• Hey Ben, can I give you some feedback? When you make "the ask" very clear at the top of your email, it saves me time. Thanks for that!
  • Hey Ben, can I give you some feedback? When you keep your cool with angry customers, a couple things happen. First, you stop the situation from escalating even further. Second, you make the interaction go as smoothly as it can, which means less work and frustration for everyone. I know it isn't easy. I'm impressed.
What do you all think, hearing those examples? How would you feel getting that kind of feedback? Worthwhile? (engage in discussion)

You've probably noticed that all examples were about good work. The word "feedback" doesn't just mean "bad news." In fact, I plan to only give positive feedback for the first several weeks until we all get comfortable with these interactions. 

Here are a couple other details about feedback:

  • No audience. I'm not trying to make an example of anyone, positive or negative. When I give feedback in this way, it is just for you, so these conversations will be just between us. 
  • Short. Feedback doesn't have to be a big, scary discussion. 30 seconds is all the time it will take, then you are right back to whatever you were doing.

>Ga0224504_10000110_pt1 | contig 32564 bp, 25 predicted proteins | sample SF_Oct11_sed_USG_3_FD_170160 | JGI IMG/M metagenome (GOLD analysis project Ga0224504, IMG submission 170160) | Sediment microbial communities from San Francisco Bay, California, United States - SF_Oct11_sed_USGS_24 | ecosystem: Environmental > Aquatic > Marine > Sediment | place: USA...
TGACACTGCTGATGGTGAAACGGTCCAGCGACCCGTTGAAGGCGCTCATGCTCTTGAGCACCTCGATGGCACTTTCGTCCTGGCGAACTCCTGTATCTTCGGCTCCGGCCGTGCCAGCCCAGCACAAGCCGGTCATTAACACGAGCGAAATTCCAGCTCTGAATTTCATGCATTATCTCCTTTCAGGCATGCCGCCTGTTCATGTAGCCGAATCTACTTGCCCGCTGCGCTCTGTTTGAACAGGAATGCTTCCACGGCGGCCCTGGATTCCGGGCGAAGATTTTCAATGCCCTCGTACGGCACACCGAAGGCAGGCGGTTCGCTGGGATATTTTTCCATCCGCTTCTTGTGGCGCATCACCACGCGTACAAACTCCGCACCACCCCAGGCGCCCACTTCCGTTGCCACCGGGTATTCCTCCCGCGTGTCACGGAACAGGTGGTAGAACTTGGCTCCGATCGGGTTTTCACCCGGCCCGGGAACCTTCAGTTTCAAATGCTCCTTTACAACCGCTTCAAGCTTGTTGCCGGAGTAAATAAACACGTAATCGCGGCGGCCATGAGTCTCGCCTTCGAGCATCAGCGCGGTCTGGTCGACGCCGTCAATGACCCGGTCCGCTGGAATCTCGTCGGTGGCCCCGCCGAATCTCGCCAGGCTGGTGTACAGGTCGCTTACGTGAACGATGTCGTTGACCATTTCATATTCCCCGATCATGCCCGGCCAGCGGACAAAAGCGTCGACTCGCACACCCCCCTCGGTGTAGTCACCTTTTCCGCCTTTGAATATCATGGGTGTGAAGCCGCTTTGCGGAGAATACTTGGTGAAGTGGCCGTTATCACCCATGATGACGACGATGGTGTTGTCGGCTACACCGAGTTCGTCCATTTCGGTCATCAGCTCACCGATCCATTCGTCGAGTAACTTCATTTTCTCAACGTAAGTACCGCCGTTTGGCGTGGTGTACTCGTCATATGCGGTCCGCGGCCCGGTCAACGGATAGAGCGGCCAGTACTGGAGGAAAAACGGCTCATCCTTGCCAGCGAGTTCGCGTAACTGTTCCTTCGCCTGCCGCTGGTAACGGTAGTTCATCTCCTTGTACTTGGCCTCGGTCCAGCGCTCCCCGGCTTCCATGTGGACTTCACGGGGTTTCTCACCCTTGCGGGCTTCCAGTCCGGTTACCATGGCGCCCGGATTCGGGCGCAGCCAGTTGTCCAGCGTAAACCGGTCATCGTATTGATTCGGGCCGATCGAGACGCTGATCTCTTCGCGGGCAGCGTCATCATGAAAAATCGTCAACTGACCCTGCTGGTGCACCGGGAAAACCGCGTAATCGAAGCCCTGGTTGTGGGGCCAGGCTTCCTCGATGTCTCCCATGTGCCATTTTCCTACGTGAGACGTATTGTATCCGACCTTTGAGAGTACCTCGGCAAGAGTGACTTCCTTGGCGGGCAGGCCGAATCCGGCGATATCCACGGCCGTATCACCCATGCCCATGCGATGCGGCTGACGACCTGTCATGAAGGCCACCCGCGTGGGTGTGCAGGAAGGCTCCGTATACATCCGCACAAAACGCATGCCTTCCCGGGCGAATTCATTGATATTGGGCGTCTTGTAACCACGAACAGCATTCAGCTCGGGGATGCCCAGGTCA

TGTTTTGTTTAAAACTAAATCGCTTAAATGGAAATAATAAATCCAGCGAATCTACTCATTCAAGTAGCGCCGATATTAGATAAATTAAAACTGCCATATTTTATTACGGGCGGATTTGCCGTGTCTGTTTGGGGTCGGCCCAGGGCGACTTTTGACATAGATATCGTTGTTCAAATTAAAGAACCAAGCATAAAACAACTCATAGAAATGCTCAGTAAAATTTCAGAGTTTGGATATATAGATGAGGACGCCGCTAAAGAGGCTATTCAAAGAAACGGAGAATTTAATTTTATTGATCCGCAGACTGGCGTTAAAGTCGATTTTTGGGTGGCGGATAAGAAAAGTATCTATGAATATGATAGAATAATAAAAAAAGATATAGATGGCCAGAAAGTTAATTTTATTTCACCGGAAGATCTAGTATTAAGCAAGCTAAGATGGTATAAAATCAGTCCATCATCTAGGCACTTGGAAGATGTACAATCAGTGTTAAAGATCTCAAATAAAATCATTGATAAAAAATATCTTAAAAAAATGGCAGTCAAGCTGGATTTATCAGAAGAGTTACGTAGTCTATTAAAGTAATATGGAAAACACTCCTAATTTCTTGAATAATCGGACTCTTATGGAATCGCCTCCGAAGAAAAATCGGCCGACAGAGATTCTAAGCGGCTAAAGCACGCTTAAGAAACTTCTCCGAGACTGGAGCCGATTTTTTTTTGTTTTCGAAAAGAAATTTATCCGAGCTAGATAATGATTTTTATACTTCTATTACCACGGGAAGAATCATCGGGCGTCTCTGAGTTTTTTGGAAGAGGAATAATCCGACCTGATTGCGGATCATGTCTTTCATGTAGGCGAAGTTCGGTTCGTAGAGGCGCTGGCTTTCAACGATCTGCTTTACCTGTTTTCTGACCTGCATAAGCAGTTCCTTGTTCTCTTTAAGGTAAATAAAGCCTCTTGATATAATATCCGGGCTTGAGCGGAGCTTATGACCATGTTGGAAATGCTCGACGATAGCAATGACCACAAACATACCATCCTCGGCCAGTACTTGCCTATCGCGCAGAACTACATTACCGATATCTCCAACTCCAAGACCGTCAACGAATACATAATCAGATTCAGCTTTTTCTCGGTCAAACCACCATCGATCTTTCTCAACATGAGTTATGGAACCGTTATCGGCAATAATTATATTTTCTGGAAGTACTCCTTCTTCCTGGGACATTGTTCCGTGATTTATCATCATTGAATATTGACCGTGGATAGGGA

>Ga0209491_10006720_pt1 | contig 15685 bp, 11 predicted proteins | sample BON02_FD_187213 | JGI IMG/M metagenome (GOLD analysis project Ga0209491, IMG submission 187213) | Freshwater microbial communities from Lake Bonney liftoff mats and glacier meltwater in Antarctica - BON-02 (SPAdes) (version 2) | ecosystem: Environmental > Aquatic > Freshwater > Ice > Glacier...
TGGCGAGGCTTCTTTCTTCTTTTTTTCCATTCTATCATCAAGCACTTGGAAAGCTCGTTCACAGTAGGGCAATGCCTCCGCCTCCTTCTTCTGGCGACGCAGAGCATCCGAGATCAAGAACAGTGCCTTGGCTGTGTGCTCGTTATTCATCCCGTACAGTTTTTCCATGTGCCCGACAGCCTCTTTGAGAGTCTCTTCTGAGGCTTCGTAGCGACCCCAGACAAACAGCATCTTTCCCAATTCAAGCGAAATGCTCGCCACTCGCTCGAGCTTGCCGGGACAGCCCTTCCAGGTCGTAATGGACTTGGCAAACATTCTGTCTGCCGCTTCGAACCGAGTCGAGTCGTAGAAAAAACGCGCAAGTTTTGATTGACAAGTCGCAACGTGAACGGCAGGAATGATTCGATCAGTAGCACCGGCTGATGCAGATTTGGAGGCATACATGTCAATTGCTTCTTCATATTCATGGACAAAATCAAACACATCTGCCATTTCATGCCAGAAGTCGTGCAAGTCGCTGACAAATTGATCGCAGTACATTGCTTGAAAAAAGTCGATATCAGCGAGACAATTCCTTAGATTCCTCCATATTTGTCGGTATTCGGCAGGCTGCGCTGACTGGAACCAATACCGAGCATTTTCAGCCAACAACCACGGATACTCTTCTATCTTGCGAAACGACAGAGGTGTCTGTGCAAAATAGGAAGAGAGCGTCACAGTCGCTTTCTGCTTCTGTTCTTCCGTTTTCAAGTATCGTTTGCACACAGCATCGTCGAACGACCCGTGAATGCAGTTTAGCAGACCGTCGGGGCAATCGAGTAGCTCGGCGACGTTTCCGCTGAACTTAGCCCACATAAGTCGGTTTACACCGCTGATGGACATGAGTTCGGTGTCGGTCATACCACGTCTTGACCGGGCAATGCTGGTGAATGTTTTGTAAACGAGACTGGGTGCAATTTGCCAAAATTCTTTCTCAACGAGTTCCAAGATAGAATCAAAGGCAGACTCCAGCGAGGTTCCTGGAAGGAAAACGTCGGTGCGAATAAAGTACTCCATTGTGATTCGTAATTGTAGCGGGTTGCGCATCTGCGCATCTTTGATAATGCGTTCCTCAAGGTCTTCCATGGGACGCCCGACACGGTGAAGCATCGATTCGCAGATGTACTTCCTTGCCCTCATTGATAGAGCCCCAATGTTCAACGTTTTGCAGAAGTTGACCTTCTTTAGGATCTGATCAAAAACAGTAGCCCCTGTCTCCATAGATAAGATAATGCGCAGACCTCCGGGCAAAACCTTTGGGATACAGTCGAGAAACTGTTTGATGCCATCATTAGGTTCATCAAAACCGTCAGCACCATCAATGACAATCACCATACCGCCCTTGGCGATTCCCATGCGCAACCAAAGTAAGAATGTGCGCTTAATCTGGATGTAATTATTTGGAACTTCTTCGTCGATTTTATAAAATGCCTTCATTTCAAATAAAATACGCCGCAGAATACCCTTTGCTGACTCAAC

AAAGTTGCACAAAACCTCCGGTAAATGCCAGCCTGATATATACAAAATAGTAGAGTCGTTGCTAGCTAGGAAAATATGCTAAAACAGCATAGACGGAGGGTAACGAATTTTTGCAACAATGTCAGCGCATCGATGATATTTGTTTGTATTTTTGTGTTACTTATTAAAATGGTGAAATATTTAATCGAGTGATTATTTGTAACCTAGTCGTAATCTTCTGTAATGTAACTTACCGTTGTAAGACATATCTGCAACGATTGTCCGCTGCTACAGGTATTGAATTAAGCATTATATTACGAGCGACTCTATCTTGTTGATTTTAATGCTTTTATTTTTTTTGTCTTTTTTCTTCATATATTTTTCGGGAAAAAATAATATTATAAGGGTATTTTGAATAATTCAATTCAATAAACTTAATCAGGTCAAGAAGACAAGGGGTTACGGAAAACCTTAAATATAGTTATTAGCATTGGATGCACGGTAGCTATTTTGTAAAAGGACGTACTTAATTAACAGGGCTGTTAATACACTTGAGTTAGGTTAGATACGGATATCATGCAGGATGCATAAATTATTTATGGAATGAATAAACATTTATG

• Casual. I've mentioned this a couple times, but it is worth repeating. These quick feedback conversations are not a big deal. They're just small pieces of advice. I don't want you staying up at night thinking about them or anything like that, okay? 

After this explanation, I hope you all understand that this is a pretty different way to manage than you're used to. This is new for me too. Like any change, there is going to be a transition period where it feels a little awkward. I'll do my best, but please forgive me if I stumble through it a bit at first. That's part of the reason I won't be starting for another 3 weeks. I want you all to get used to the idea before it goes live. During next week's one-on-ones, I'll touch base and see what you all think, and I'm available any time to answer any questions that pop into your head over the next few weeks. 

What questions are coming to mind now? (engage in discussion)